American women athletes beat the sweaty gym socks off of their male counterparts at the 2012 London Summer Olympics, bringing home more gold and total medals than men for the first time in history. If American women had competed as their own country, they would have tied for second in gold medals and finished fifth in total medals.
It's a snapshot of what women in the world could achieve -- and how much better our societies would become -- if everyone would wake up and realize the benefits of having women on an equal playing field in sports and beyond.
One of the main reasons women were so successful in London, according to the U.S. Olympic Committee, is because of Title IX, the 1972 federal law that prohibited gender discrimination in school sports.
"Title nine really gave us a head start because of our... national commitment to make sure young women in particular were getting the opportunity to be involved in sports so it's something that we're proud of," U.S. Olympic Committee CEO Scott Blackmun told NPR. He added that he believes the rest of the world is implementing similar policies, so he's glad the U.S. "got ahead of the curve." These types of policies resulted in some great Olympic moments for U.S. women over the last two weeks, including:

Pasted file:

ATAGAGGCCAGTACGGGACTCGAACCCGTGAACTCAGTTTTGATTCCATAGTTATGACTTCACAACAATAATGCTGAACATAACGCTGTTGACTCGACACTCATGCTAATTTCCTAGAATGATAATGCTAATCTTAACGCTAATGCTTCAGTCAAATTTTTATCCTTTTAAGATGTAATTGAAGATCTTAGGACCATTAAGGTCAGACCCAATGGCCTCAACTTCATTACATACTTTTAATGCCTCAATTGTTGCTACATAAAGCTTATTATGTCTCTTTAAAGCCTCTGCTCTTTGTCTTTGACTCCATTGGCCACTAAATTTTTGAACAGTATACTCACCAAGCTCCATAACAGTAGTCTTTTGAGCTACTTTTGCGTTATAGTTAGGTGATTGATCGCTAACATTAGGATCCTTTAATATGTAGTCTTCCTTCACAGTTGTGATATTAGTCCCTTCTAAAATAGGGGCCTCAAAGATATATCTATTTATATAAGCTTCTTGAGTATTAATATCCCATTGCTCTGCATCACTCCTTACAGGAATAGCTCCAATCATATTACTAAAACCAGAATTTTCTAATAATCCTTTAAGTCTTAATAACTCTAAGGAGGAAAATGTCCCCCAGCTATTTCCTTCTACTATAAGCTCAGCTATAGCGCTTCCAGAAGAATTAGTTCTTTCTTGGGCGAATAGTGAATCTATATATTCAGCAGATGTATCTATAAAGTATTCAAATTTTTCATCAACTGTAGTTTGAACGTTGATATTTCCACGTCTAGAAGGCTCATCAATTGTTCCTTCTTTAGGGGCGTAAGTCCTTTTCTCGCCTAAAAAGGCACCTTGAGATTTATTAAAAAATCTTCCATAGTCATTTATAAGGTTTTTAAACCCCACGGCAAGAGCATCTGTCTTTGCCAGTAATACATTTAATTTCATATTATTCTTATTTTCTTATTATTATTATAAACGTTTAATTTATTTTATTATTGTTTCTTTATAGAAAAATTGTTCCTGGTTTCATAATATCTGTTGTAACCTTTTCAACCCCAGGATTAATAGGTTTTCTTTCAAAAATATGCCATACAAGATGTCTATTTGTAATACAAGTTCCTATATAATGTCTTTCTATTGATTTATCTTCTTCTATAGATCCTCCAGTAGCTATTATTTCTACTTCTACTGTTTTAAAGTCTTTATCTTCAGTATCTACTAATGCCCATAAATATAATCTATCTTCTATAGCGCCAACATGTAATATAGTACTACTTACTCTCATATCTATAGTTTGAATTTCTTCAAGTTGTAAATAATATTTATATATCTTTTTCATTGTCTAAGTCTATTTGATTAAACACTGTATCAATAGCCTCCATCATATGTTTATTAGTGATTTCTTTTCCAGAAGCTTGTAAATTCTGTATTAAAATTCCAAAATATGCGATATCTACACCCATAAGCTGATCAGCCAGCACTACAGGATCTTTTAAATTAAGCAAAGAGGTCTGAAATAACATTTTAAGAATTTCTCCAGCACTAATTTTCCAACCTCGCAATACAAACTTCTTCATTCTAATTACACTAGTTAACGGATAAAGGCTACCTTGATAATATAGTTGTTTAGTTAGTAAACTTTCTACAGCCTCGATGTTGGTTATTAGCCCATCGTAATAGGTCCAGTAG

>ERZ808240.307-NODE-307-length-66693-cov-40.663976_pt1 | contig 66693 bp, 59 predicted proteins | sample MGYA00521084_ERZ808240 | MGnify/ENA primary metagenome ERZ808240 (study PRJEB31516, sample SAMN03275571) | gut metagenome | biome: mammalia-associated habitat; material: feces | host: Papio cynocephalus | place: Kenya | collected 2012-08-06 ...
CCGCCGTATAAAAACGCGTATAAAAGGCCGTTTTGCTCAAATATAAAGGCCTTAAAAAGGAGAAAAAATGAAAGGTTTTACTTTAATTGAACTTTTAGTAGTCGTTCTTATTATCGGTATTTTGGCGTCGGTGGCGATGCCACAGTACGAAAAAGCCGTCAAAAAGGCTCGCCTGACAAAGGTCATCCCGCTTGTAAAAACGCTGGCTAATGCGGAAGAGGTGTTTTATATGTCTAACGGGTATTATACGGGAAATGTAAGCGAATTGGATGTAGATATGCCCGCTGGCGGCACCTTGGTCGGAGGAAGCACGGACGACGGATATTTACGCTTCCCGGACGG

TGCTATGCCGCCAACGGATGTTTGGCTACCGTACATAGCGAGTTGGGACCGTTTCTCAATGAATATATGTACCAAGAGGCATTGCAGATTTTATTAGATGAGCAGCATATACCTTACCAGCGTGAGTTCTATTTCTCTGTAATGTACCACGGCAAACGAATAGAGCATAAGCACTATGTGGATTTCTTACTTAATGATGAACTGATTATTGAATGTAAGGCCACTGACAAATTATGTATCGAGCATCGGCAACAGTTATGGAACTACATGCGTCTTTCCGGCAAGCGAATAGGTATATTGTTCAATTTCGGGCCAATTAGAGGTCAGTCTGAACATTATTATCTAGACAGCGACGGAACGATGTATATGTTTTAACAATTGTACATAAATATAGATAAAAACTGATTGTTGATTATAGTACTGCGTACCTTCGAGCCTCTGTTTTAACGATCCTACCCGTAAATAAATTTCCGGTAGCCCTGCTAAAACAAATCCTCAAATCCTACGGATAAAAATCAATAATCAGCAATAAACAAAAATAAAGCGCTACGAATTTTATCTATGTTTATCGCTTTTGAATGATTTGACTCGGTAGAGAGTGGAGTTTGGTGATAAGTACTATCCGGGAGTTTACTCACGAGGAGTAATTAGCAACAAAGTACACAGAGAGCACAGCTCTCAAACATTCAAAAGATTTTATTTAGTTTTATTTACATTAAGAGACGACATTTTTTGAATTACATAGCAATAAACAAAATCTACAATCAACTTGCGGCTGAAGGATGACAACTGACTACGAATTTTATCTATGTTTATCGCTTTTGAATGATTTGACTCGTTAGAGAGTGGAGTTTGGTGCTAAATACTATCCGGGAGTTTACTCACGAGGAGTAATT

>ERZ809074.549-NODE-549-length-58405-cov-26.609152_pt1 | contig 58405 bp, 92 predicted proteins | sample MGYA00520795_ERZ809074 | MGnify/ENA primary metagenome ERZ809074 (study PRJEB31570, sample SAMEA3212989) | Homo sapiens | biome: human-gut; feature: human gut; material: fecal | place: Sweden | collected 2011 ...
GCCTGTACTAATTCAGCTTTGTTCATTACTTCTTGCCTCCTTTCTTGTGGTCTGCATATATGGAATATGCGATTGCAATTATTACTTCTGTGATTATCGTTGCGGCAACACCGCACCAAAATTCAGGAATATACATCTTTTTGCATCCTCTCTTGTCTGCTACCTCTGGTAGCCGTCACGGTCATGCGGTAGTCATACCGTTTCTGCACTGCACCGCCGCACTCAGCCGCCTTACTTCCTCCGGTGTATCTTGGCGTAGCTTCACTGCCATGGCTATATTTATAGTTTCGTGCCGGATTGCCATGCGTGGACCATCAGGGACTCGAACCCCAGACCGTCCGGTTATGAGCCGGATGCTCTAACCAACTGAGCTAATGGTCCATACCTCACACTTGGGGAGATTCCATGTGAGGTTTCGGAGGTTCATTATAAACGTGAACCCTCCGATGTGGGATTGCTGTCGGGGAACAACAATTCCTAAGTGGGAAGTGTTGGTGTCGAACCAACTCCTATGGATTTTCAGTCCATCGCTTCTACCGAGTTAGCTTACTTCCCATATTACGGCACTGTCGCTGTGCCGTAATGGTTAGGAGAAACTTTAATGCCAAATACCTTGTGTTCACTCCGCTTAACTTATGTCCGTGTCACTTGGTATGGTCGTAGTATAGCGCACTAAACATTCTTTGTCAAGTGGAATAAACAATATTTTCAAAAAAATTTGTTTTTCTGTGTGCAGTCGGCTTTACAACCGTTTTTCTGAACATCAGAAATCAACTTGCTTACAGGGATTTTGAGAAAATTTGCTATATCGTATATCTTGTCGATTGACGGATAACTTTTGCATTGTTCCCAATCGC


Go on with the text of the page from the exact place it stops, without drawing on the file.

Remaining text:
-- Gabby Douglass making history by becoming the first African-American to win the individual all-around champion in gymnastics.
-- Kayla Harrison winning the first ever gold medal in judo for the U.S. after enduring sexual abuse by her former coach as a young teenager.
-- The U.S. women's swim team winning gold and breaking records in the freestyle and medley relays.
The success of U.S. athletes in London shows that, with the right policies in place, women will rise to the challenge, but getting ahead of that curve takes time. At the 1972 Munich Olympics, American women accounted for less than 24 percent of the team's total medals. At the 2012 London Olympics that jumped to 56 percent.
Can you imagine what women globally could achieve if we were ahead of the curve in politics, business and civic life? What might our societies become?
Here are some thoughts: eradicating domestic violence and poverty, ending all wars, raising better educated and healthier children and increased overall happiness.
I might be just dreaming, but the U.S. women athletes in London have inspired me once again to think big, and think anything is possible.